No wonder I had such a hard time memorizing the vowel chart when I first learned it! Too many camels.

  2. Joe said,

    August 2, 2008 @ 1:41 pm

    If you think the vowel chart is bad, just try memorizing Java when it's written in CamelCase. Also, I'd best stop laughing at this or it will impair my memory according to that footnote. Or was it a handnote? See? I'm already impaired!

  3. felix culpa said,

    August 2, 2008 @ 4:22 pm

    I’ll take my impairment straight up, bartender.

    And now isn’t that fine Mr. Coleridge just such a one as to talk about impairment! Being such a notable expert for the ages as he is.
    Should we follow his warning or his example?

  4. dr pepper said,

    August 2, 2008 @ 9:36 pm

    Heh. In The Alexandria Quartet, which never impressed me as much as it did my parents or my college english teacher, one character opines that the perfect novel would be one that could be traversed in multiple sequences. And in fact there are some scenes that are repeated from different points of view. Years later, when i discovered hypertext, i tought what a shame Durrell didn't live to see it. Meanwhile, Michael Moorcock's meta epic, the Eternal Champion series continues to flourish despite the fact that he killed the main character and destroyed the universe, back around 1970; new stories just get threaded into a heavily knotted timeline.

    That's just two examples. I don't think literature has ever been a completely linear endeavor,

  5. Coby Lubliner said,

    August 2, 2008 @ 9:36 pm

    What's this business about throwing uncrushed lice picked from the hair into the sand?

  6. rootlesscosmo said,

    August 3, 2008 @ 11:36 am

    I read "incontusos" as "crushed," taking "in-" not as a negative particle but a descriptive one. But the murkiness of my memory of Latin may be gauged by the fact that I studied it in a New York public high school.

  7. Mark Liberman said,

    August 3, 2008 @ 12:51 pm

    rootlesscosmo: I read "incontusos" as "crushed," taking "in-" not as a negative particle but a descriptive one.

    Unfortunately incontundo isn't in Lewis & Short, and neither incontundo, incontusus, nor incontusos seem to be anywhere in the Perseus library.

    General web search for incontusos turns up only references to Coleridge's quotation, as far as I can tell.

    So I think we get to decide for ourselves whether it's like impel, imbue, inquire or like illiterate, irregular, innocent. (Though the principle of choosing the reading that makes the most sense doesn't seem to apply here.)

    But anyhow, I have a different and prior question: why did Coleridge cite this particular aspect of Averrhoe's catalogue in Latin, while the others are in English? The usual reason for bits of Latin in such passages is as a sort of translingual bleeping, to hide concepts or comments viewed as inappropriate for open discussion. But surely headlice were not viewed as obscene in 1817 England?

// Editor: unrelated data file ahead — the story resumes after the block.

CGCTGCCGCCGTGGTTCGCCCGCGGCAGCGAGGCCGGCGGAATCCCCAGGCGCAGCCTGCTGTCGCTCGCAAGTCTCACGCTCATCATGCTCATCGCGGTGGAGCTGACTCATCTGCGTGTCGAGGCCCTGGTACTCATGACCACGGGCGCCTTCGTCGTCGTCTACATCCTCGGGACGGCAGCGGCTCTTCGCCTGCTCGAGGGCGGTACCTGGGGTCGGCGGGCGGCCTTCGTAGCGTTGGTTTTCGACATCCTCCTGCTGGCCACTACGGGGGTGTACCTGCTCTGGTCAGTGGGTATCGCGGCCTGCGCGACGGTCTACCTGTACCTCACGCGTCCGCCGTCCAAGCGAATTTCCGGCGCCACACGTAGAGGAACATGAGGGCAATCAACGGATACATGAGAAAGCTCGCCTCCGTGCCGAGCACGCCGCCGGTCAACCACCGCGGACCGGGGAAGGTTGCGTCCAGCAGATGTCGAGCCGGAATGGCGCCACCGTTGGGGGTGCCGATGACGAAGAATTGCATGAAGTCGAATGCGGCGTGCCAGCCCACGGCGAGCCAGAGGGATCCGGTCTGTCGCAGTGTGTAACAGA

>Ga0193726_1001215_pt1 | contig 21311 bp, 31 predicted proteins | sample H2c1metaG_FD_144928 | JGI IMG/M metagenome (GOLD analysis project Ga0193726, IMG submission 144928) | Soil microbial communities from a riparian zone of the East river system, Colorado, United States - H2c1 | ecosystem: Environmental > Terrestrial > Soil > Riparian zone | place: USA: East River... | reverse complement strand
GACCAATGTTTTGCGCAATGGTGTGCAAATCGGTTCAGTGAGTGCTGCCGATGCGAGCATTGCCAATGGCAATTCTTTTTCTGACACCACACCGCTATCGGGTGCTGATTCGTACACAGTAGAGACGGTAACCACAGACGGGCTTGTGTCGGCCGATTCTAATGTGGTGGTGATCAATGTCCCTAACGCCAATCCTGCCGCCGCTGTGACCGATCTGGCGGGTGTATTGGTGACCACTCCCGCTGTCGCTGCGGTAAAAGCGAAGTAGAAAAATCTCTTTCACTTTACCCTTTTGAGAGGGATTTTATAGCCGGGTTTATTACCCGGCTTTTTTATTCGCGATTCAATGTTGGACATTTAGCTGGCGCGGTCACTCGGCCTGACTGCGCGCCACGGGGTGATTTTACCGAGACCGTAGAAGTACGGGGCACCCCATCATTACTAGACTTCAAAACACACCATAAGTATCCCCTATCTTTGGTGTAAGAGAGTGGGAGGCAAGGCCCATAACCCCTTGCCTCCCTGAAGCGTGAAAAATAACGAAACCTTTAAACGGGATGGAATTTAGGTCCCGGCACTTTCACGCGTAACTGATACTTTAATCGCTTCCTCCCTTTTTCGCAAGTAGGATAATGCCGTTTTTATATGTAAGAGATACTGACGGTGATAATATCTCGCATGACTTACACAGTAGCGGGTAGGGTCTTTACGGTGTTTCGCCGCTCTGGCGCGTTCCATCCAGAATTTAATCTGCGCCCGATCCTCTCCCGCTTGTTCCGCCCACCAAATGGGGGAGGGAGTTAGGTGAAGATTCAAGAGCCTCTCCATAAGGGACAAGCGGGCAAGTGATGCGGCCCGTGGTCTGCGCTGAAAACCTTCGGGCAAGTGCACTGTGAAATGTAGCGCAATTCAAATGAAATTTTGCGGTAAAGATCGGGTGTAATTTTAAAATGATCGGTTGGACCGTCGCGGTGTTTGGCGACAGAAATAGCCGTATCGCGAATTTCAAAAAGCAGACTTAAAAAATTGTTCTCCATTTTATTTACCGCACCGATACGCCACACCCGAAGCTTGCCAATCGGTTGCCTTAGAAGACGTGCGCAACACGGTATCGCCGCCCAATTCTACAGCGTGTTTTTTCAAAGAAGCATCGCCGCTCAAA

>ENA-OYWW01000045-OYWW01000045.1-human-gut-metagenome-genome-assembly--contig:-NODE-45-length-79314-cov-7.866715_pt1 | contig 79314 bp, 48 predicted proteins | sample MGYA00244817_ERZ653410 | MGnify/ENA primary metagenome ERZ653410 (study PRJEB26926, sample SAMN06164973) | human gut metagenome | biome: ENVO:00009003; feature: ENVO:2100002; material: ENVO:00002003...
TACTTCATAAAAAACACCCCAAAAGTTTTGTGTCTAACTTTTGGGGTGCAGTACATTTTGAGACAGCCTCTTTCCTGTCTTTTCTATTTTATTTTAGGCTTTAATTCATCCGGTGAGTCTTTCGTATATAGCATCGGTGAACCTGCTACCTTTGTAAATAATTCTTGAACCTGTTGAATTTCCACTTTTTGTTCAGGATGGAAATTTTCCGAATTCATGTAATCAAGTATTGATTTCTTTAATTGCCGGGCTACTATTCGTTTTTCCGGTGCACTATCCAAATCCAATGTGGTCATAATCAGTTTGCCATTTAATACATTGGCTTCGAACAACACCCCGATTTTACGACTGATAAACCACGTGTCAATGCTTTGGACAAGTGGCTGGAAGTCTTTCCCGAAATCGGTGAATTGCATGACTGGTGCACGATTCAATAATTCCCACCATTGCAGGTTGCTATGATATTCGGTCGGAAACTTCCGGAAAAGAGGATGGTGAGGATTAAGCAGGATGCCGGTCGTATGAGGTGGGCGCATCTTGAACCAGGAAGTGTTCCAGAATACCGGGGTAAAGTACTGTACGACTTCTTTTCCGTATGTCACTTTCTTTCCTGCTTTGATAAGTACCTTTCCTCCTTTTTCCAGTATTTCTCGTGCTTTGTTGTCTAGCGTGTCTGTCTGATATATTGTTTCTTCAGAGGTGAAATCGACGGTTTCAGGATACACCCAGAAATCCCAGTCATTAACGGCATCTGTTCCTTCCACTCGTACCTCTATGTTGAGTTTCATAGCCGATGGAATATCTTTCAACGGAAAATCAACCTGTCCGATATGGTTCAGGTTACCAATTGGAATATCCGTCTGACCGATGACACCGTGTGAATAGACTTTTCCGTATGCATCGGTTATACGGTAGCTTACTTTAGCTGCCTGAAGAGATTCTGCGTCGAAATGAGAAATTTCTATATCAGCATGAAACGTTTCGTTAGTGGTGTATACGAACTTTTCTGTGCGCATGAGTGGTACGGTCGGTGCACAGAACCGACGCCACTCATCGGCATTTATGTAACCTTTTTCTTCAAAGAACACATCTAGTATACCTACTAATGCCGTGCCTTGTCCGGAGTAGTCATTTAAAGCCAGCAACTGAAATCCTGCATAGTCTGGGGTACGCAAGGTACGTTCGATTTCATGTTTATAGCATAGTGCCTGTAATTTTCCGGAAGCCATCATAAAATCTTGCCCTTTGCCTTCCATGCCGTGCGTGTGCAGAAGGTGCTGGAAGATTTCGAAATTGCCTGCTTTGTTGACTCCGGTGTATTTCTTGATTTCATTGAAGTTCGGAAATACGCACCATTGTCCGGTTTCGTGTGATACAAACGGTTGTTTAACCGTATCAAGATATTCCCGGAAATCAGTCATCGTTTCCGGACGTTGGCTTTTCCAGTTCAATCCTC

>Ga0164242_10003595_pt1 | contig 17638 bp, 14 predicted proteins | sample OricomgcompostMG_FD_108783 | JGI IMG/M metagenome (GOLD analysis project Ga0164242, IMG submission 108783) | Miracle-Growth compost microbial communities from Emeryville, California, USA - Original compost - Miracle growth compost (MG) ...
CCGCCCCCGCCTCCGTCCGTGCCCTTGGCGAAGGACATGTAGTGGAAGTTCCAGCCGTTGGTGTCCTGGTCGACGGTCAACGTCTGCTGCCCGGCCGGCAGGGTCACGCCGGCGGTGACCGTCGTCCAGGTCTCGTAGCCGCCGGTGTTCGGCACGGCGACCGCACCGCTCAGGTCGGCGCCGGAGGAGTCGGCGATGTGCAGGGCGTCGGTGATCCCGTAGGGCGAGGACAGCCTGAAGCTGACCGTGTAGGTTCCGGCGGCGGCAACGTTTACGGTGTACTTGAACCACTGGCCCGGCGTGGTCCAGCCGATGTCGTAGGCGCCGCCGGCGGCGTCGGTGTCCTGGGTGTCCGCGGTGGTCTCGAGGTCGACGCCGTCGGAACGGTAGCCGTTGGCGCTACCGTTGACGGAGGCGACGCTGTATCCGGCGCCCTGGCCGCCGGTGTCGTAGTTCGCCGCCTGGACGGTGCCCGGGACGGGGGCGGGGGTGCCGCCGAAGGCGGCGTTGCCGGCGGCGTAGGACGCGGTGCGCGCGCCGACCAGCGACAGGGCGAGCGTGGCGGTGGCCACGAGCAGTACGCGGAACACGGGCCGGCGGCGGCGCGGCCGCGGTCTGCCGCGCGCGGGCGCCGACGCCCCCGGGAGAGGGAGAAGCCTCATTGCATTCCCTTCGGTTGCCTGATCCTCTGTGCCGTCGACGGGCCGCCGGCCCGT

Of course, this whole discussion could be seen as nit-picking …

  8. Alexandre said,

    August 3, 2008 @ 2:09 pm


    Seems to me, if the Protestant Work Ethic was so related to the Industrial Revolution, chances are that daydreaming makes most sense in this here Post-Industrial Era.

  9. Simon Cauchi said,

    August 3, 2008 @ 6:48 pm

    Never mind about the headlice. What's this nonsense about "amusement" meaning being "retirement from the muses"? I can't tell if STC is just having his little joke or is genuinely mistaken about the origin of the word, which derives from "muse" as in being bemused, being put into a muse. Nothing to do with the nine daughters of Zeus and Mnemosyne.

  10. Thought Streams about Online Literacy « Disparate said,

    August 3, 2008 @ 9:34 pm

    […] Literacy Debate – Online, R U Really Reading? – Series – (via Language Log) […]

  11. Ken Brown said,

    August 5, 2008 @ 12:31 pm

    I think its pretty sure that he is "having his little joke".

    I'll plead guilty to at least five or six of these:

    "… gaming, swinging, or swaying on a chair or gate; spitting over a bridge; smoking; snuff-taking; tete a tete quarrels after dinner between husband and wife; conning word by word all the advertisements of the daily advertizer in a public house on a rainy day…"

    – and I imagine Coleridge would as well :-)